Working in isolation from other educators simply does not work. It doesn’t work for classroom teachers and specialists, and it doesn’t work for school librarians. In fact, while other educators in the building may “get by” with working alone, school librarians simply cannot maximize the capacity of library resources and the school library program unless they work in collaboration with administrators and colleagues. Most school librarians are the only person in their buildings who perform their roles and job functions. This position on the faculty also requires that school librarians develop leadership skills as well.
The Collaboration Challenge
Collaborating with other adults can be challenging. Many educators, including school librarians, enter the profession with a solo orientation to teaching. We think of the classroom or library as a “my” space. Classroom teachers refer to students as “their students” and school librarians refer to the library as “my library.” Moving toward an “our” orientation requires a culture shift that includes a commitment to continuous outreach to colleagues and (fearless) risk-taking with other adults.
School librarians have been “advised” to engage in classroom-library collaboration for more than fifty years. The Standards for School Library Programs published in 1960 recommended that instruction in “library skills” be a cooperative endeavor between school librarians and classroom teachers. However, many of the preservice school librarians in the courses I taught (1995-2016) believed that collaboration was a “new” way for school librarians to practice their teaching role. Their own experience as K-12 students, as classroom teachers, or even as school librarian interns may have contributed to their perception that working in isolation from other faculty members and classroom curriculum was an option.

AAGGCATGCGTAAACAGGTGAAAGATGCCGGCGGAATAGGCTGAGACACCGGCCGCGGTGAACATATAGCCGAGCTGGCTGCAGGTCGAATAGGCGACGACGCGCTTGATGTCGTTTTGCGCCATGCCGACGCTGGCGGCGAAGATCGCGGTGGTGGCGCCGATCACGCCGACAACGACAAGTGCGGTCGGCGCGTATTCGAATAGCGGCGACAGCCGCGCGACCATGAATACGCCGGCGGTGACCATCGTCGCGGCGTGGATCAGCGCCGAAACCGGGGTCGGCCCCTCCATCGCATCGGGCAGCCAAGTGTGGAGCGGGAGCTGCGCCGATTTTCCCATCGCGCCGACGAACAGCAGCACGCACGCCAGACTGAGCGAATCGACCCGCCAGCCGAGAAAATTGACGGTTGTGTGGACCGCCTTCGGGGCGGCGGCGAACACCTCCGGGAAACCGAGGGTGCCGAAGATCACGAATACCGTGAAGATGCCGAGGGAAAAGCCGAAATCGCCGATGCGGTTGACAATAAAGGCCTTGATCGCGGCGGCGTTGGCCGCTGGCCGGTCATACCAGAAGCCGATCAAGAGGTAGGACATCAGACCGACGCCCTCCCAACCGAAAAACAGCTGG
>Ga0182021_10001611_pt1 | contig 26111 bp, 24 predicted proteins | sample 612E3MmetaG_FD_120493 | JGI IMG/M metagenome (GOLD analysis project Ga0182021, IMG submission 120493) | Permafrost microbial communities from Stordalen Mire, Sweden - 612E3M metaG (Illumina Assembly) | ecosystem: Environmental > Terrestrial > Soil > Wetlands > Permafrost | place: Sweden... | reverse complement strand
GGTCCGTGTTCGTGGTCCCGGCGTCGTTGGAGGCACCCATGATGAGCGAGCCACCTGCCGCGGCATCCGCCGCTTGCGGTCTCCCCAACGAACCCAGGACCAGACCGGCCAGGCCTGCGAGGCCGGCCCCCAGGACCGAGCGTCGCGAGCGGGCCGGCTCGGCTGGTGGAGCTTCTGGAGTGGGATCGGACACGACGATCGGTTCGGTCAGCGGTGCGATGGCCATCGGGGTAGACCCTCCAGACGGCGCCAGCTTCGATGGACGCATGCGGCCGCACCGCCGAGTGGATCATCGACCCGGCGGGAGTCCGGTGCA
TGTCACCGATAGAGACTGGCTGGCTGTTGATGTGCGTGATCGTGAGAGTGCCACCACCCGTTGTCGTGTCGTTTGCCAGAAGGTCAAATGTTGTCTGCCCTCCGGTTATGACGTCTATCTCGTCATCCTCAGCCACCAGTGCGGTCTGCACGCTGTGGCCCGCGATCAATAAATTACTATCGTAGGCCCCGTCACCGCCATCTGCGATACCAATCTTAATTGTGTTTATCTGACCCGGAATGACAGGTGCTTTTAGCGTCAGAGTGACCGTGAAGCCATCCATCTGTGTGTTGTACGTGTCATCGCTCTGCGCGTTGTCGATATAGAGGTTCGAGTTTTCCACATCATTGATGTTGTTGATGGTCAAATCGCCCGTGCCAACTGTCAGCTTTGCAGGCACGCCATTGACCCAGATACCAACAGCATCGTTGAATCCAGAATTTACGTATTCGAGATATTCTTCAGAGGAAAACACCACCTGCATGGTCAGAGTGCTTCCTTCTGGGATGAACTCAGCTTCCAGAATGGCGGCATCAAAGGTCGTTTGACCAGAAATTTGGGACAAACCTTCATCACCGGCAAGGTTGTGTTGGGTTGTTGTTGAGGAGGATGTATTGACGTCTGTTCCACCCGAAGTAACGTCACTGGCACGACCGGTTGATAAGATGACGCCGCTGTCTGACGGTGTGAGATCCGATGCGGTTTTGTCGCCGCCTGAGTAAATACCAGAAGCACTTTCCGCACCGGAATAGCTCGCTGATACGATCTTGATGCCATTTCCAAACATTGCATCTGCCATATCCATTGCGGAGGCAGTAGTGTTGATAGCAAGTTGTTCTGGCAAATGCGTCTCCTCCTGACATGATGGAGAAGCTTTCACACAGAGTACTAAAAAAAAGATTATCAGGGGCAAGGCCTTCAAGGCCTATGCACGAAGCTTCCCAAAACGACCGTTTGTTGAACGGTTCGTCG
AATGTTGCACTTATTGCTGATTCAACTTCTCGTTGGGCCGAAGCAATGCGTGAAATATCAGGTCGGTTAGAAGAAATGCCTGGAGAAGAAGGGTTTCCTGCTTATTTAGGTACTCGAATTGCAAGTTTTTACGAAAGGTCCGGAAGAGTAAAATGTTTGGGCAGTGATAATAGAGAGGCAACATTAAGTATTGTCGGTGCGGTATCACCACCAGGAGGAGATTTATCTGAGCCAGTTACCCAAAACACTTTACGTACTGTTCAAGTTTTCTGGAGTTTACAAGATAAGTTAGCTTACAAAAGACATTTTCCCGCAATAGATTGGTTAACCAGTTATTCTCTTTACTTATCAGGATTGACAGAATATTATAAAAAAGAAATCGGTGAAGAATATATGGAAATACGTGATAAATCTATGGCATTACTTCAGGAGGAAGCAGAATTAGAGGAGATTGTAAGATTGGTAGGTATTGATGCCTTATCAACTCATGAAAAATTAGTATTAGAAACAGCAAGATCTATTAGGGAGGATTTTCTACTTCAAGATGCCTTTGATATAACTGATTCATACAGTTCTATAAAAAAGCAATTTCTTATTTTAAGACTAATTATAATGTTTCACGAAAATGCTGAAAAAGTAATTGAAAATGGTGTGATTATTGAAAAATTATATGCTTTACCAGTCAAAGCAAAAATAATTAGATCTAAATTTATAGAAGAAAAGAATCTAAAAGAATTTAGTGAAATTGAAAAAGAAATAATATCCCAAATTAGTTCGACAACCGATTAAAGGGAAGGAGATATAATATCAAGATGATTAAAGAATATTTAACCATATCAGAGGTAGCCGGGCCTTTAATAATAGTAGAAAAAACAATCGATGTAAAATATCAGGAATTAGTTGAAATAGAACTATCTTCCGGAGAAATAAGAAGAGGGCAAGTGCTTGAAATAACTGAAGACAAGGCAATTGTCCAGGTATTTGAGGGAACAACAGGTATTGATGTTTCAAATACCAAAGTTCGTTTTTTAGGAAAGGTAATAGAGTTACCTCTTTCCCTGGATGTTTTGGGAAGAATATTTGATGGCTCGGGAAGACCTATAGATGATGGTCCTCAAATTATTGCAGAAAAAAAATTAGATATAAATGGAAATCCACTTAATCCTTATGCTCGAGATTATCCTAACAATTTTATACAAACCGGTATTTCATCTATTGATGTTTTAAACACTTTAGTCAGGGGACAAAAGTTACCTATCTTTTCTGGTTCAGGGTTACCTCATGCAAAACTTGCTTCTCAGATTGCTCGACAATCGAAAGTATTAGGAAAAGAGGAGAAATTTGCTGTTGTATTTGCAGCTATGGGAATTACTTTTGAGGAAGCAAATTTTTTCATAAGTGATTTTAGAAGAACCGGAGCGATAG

Simply put, collaboration is not an option.
Literacies, Skills, and Dispositions
School librarians are responsible for helping students develop literacies, skills, and dispositions that cross disciplinary boundaries. To be effective in terms of student learning, they must teach literacies and skills and model dispositions in the context of the classroom curriculum. Coteaching with classroom teachers and specialists allows school librarians to fulfill their charge to integrate the resources of the library and their own expertise into the academic program of the school. If they do not collaborate, school librarians will be unable to help students, other educators, and administrators reach their capacity.
The literacies, skills, and dispositions students practice through an integrated school library program facilitated by a collaborative school librarian are transferable to every discipline and to lifelong learning. School librarian leaders feel a responsibility to ensure that students have multiple opportunities in many, if not all, content areas to learn and practice these aspects of future ready learning (see MSLL figure 1.1). This opportunity and responsibility is a call to leadership.
The Leadership Challenge